This month marks the 40th anniversary of when the Ramones released their self-titled album, marking the way for punk music and culture everywhere to evolve. The Queens Museum in New York, along with the GRAMMY Museum in Los Angeles, created an exhibit called Hey! Ho! Let's Go: Ramones and the Birth of Punk to celebrate both punk influence and the amazing Ramones. I got the inside scoop about the exhibit and all things Ramones, thanks to Linda Ramone, fashion icon and wife of the late Johnny Ramone.
Linda took me through the exhibit, pointing out all the amazing things she had donated, as well as pieces she was seeing for the first time. Highlights included a colorful wall of concert posters from throughout the Ramones' career, a wall of their personal clothing and insturments—and a wall with paintings done by Shepard Fairey. Not only are the Ramones iconic, they helped create a culture of amazing artists, musicians, creators and fashion designers. Everyone they touched left a mark on this time period, including Linda Ramone. She was behind all things Ramones, and still is. She's known for her amazing collection of fashion, her large list of one-of-a-kind celebrity friends, and her home, the "Ramone Ranch," where each room has a different theme. I got to talk with her about the exhibit, and her best fashion tips. Read on in the gallery ahead.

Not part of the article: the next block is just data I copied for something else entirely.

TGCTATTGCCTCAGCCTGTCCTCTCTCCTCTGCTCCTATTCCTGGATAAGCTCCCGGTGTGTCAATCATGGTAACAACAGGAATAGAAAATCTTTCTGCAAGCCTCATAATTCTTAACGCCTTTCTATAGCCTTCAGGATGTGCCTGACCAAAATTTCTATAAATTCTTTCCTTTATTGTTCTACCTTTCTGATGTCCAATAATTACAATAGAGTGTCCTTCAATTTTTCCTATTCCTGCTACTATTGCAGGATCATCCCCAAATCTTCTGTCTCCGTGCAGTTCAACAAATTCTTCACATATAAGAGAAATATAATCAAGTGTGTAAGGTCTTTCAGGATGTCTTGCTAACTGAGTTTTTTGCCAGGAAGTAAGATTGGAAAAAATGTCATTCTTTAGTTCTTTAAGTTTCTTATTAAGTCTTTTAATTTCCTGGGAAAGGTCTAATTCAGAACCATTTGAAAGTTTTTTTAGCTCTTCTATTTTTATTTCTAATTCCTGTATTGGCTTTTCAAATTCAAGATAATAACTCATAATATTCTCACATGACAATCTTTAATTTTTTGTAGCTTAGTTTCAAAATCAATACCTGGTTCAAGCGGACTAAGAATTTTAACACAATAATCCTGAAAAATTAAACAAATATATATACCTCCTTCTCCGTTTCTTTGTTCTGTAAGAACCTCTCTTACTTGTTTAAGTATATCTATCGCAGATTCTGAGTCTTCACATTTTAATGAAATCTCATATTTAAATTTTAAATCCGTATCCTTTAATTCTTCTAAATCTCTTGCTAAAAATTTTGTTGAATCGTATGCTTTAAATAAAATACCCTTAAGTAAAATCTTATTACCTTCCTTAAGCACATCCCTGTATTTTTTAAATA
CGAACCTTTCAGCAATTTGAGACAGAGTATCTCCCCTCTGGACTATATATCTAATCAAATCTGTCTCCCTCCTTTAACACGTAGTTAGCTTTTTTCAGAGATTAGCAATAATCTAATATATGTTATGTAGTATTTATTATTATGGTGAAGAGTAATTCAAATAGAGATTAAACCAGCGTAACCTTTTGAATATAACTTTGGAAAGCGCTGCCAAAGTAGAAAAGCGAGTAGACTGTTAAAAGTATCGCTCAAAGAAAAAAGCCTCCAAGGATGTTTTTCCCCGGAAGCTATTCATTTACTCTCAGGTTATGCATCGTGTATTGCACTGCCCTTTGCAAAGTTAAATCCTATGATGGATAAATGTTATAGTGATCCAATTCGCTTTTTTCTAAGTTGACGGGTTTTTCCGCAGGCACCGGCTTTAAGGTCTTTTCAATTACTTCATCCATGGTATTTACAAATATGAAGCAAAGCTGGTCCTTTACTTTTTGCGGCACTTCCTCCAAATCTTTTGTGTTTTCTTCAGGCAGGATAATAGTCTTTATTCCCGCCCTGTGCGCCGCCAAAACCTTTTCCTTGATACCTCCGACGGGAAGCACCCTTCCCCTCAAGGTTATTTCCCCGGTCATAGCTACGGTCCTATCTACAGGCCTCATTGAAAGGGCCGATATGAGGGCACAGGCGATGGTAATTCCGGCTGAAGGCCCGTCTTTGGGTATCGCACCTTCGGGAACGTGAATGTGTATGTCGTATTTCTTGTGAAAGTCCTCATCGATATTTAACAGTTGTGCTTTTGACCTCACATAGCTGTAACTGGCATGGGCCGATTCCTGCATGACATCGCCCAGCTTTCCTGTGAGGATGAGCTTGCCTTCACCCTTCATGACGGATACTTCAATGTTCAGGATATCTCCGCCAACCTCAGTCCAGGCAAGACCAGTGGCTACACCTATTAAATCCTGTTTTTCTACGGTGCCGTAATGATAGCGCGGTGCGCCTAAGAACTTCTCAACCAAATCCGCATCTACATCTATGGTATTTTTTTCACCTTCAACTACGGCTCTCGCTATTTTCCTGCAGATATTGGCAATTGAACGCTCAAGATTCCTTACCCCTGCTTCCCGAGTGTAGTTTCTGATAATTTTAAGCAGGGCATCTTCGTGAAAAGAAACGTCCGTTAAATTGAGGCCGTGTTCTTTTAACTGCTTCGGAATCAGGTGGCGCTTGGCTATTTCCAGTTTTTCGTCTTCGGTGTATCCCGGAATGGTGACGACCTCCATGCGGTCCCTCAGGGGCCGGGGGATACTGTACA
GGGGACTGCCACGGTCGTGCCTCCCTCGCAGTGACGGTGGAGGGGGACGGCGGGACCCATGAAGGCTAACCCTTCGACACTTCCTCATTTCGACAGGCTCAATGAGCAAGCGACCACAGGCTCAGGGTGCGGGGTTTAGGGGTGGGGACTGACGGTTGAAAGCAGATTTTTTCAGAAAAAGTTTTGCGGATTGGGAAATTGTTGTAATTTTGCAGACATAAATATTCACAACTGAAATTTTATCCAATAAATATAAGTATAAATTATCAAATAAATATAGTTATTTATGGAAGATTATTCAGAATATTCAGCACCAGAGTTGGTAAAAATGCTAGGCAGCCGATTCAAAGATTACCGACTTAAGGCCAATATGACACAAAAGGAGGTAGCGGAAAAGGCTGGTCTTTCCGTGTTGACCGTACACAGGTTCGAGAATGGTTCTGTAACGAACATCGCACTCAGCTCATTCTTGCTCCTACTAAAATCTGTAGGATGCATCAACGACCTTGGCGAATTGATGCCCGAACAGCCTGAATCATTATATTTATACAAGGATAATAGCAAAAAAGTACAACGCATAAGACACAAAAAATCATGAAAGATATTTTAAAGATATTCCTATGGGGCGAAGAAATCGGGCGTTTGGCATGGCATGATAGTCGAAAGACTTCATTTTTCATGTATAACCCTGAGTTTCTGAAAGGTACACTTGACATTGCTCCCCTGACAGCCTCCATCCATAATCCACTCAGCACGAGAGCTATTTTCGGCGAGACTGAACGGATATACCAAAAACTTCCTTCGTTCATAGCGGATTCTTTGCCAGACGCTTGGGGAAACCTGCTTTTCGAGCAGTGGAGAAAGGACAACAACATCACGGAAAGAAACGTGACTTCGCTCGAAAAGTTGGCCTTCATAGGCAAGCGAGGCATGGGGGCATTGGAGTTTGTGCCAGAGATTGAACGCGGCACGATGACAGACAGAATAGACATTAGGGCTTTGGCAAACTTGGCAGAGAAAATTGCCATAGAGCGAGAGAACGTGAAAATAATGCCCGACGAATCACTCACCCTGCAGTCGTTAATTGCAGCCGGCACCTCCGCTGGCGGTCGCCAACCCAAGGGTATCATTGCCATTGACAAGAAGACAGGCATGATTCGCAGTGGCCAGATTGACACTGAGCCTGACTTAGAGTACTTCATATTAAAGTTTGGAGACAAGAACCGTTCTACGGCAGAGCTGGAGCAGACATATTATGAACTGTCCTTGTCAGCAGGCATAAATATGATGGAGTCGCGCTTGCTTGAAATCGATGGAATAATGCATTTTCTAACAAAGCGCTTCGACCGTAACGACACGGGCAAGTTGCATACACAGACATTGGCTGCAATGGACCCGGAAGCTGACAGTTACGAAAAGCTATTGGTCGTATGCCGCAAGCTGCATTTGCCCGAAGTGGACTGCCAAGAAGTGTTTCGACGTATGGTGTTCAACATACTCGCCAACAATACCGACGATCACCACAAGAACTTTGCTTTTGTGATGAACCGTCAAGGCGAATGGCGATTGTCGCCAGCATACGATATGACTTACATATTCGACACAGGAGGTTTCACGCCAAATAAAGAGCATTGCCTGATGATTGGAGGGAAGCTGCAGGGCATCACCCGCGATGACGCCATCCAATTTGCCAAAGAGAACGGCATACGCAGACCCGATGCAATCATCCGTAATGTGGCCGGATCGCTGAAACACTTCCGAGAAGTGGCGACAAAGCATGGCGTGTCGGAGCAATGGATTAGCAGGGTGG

You were involved with curating what was in the Queens Museum exhibit right? Because it had a conjunction with the 40th anniversary of the first album?
Linda Ramone: Well I was asked to be involved. What happened was, it was an idea that Mark Miller had, like three or four years ago and it didn’t go through, and once again [I was asked to be involved] when he pursued it recently. Yes, we all had decided it would be good to do the museum together. It was very perfect and also The Grammy Museum wanted to do an exhibit with us. So what happened then was The Grammy Museum and the Queens Museum started partnering together. It just all turned out perfect and we felt it was important to open up in Queens first, because the Ramones are from Queens so it’s nice to start at home and then move to Los Angeles. It’s like everyone does in real life anyways—you live in New York and then you move to L.A.; when you want to retire you move to L.A.